Movie Review of Chinatown, by Jezebell Mae

Roman Polanski is known for a lot of things, director, husband of Marianne Faithful at the time of her death at the hands of Charles Mansons family or the only film maker who has to have at least thirty seconds of naked women in every movie he makes. Whatever you know him for and whether you like his style or not you have to, in some way, agree with his worthiness of being one of the the first to appear in our Forgotten Movies Ezine feature.

Though I am not a fan myself I have to give way and accept his 1974 movie Chinatown to be a forgotten classic, it may not reach the heights in our esteem as either Labyrinth or Pump Up The Volume but with its complicated story, partly based on true events of the California Water Wars which began in 1898, Polanski and Hudson pull off a somewhat entertaining crime drama. However, not all classics are good movies which is why you may note a sense of dislike in the oncoming review; because really, why does the first review in a new Magazine or Ezine have to be a good one? Thats what everybody else does.

The movie is very well paced and delegates its two and a half hours well between action storyline and the necessary middle bits that all movies have. When I first read a review I thought that this may not be the case and that I was in for another lengthy what-can-I-day-dream-about-in- the-middle Roman Polanski movie, but, was relieved to find that even when there was no action to be had there was still something going on (not something Polanski is known to me for.) There is little by way of soundtrack and score which may lead some to see why it is the length it is, but like the un-made movie where the entire plot comes out in the sex scene, the not happening action is the action.

This may be because it is such an intricate and complicated story or it may just be because Chinatown is an attempt at a psychological crime thriller while at the same time not being psychological.

What music there is usually appears when there is no dialog and is more of an explanation or justification for what is happening on our screens or in the aspect of the movie at hand, it works against the action whereas, in other movies the score works with what is happening. And, unless to denote culture and/or personality traits is relatively un-appealing, though, at the same time works for the scene at hand and perfectly portrays what Polanski was trying to do and say. It can be said that all music in movies work this way, but I disagree, to me it is simply a Polanski trait, which I fully understand and just fails to by engaging. Also, given whom the director is the slightly disjointed music was more than likely a purposeful decision chosen to entice the audience, another Polanski trait that is what so many believe are responsible for his acclaim and what I see to be the reason for the opposite.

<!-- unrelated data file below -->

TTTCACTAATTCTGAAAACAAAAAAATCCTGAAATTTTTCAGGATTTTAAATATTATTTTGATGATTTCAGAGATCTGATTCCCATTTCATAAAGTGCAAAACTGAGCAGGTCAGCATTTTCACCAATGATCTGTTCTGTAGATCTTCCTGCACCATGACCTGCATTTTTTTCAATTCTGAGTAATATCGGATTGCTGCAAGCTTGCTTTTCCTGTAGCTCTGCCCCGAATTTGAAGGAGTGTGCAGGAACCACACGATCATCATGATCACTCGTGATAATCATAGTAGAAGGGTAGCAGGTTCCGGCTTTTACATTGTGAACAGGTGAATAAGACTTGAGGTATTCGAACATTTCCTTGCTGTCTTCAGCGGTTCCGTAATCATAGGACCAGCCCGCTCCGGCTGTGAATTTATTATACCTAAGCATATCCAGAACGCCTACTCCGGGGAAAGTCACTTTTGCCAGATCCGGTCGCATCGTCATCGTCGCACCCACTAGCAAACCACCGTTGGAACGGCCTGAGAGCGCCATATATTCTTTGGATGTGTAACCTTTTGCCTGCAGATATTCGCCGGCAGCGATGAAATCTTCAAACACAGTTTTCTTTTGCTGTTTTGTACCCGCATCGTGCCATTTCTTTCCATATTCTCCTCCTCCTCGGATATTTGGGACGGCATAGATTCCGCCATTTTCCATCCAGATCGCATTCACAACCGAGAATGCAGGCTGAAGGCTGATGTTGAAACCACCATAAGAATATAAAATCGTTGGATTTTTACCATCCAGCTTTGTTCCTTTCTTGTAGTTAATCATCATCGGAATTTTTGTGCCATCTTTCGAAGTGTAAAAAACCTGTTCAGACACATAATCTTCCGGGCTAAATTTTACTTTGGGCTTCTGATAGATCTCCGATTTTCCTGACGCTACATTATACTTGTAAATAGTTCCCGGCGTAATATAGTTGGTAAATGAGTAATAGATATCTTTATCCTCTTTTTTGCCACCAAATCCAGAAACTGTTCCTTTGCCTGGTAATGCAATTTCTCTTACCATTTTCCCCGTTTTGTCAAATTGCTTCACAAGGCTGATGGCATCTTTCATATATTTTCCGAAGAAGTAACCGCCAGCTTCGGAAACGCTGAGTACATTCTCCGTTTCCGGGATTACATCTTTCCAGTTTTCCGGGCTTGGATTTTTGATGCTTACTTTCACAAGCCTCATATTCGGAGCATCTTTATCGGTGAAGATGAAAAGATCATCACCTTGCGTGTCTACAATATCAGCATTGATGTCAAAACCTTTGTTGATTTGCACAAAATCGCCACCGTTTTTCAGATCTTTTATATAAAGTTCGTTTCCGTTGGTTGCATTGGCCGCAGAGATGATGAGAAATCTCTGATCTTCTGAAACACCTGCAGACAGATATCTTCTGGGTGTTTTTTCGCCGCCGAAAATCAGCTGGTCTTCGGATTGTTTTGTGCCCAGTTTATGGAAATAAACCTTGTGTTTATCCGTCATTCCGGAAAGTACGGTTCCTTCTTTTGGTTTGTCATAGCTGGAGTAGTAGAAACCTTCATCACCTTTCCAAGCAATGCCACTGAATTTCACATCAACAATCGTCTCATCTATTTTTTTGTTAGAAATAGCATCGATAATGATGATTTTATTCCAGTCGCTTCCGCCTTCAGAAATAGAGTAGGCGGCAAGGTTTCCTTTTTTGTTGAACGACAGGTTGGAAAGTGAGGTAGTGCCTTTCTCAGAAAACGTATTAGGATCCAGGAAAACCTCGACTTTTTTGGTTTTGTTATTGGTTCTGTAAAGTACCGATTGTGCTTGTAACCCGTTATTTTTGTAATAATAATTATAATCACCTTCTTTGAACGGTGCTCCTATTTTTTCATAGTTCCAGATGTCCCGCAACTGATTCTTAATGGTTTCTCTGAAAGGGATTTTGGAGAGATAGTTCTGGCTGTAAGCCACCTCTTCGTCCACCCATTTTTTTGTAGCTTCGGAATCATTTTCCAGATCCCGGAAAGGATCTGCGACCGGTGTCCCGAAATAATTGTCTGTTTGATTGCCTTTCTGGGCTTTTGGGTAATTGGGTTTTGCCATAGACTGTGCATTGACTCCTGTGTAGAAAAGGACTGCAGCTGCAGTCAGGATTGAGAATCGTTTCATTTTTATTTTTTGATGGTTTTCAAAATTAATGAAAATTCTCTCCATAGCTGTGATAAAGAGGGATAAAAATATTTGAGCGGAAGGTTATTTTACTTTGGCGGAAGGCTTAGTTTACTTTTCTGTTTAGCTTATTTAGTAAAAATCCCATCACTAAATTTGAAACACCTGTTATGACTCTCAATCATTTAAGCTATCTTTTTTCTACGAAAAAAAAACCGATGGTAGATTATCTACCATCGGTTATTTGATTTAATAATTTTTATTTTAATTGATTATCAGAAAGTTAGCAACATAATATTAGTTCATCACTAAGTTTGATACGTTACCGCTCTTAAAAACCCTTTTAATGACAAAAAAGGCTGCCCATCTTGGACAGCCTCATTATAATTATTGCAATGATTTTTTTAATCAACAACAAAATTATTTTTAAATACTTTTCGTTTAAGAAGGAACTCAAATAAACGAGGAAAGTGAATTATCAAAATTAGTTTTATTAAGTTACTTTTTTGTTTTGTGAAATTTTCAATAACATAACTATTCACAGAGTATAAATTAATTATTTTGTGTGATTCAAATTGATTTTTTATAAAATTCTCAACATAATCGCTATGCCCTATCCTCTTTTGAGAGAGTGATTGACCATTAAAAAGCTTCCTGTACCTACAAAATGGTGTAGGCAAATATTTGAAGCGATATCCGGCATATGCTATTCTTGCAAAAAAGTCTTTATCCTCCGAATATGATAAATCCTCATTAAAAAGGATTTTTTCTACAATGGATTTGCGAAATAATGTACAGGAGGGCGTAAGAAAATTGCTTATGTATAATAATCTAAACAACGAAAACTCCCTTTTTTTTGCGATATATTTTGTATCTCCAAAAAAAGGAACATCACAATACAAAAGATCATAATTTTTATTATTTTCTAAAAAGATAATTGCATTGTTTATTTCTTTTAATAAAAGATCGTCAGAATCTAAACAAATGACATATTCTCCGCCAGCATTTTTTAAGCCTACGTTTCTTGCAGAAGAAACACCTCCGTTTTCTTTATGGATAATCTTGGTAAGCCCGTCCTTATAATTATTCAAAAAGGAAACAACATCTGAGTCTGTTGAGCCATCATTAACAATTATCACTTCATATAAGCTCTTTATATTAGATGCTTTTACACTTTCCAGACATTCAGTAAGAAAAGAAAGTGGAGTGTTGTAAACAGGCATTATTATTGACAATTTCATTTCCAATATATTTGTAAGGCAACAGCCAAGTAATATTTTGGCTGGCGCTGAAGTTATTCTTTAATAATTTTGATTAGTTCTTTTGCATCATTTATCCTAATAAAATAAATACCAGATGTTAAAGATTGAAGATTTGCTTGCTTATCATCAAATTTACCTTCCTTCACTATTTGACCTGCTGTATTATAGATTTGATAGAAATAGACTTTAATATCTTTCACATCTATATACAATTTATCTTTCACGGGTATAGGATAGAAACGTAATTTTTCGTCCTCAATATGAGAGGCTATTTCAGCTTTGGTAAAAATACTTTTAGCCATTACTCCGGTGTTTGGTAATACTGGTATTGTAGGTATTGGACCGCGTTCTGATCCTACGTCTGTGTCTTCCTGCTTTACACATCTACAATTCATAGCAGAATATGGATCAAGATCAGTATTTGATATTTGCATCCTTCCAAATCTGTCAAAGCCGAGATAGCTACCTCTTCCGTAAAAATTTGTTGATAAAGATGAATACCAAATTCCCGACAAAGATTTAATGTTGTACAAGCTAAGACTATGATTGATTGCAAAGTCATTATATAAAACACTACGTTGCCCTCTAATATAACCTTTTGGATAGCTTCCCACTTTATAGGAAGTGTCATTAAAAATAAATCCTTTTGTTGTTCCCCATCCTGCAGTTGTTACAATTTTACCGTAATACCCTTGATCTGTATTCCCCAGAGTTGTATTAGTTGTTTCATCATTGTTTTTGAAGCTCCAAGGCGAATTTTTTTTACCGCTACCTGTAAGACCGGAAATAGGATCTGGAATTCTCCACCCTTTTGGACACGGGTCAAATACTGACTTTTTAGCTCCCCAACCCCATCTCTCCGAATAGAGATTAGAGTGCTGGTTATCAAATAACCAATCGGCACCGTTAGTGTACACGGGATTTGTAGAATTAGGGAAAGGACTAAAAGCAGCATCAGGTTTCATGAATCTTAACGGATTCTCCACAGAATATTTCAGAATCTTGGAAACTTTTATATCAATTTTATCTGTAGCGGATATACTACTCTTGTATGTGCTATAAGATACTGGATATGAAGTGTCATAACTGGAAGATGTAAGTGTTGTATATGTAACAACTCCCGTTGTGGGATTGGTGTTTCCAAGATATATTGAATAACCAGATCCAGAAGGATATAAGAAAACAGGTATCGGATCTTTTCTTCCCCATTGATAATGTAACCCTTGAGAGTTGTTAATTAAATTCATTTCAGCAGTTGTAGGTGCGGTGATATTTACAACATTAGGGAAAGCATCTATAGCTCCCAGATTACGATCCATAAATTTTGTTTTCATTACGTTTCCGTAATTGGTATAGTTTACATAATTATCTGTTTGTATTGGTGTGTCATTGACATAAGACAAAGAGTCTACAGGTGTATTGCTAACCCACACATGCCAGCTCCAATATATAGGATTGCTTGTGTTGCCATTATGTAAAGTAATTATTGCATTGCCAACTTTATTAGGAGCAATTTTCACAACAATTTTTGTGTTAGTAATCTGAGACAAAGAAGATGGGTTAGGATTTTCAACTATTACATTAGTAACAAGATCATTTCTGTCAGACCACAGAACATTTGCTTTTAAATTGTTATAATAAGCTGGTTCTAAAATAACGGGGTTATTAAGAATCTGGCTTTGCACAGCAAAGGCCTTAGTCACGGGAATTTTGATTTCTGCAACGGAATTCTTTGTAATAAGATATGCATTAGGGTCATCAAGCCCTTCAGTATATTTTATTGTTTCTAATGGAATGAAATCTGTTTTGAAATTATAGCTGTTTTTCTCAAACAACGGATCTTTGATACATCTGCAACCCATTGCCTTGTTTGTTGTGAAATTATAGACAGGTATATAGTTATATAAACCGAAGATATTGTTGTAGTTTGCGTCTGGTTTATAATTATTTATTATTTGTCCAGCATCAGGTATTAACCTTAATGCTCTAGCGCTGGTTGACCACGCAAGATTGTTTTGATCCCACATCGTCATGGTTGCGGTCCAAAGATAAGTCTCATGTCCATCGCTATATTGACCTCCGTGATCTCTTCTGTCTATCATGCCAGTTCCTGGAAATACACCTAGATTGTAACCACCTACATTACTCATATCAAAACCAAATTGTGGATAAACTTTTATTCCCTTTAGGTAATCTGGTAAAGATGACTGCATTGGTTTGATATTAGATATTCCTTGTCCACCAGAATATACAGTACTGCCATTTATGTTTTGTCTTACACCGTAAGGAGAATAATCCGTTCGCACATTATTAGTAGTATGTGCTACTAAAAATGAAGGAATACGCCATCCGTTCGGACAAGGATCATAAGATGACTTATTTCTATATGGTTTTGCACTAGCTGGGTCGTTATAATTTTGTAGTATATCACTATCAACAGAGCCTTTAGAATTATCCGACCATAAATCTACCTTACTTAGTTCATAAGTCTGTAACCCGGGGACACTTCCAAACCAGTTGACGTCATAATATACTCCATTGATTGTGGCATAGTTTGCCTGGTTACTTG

Faye Dunaway is as usual Faye Dunaway, not meant as a slur on her ability as an actress but merely an observation that whichever character she portrays she brings an element of herself an aspect that has come to dissipate over her career. Nicholson, again not an actor that springs to mind but is still nonetheless a good performer who has created many an enjoyable movie – for with Nicholson, .you can tell when he likes the roll hes been given in comparison to the ones he doesnt.

I recommend seeing this movie as one of those to able to say you have seen and not missed out on, one of the aspects that makes it worth seeing is that it comes full circle, involving characters at the end that it did in the start and it remains constant throughout un-like a lot of movies that fit into the same class.

If you have seen the movie before and, no doubt, didnt remember it then it is worth watching again just to be reminded of what you felt, thought and experienced the first time – something I recommend for all movies you havent seen in a while. If you have not and/or choose not to see it then it is no considerable loss, however, if you do decide to see it either again or for the first time it is a movie worth having seen even if it is just once. Chinatown is one of those movies to watch from a recording so you can stop and start it therefore watching it in your time and probably appreciating it more as opposed to all at once. Anyway you chose to watch it you will either feel gratified or cheated by the twist at the end by means of understanding or liking of the two main characters which the story eventually revolves around.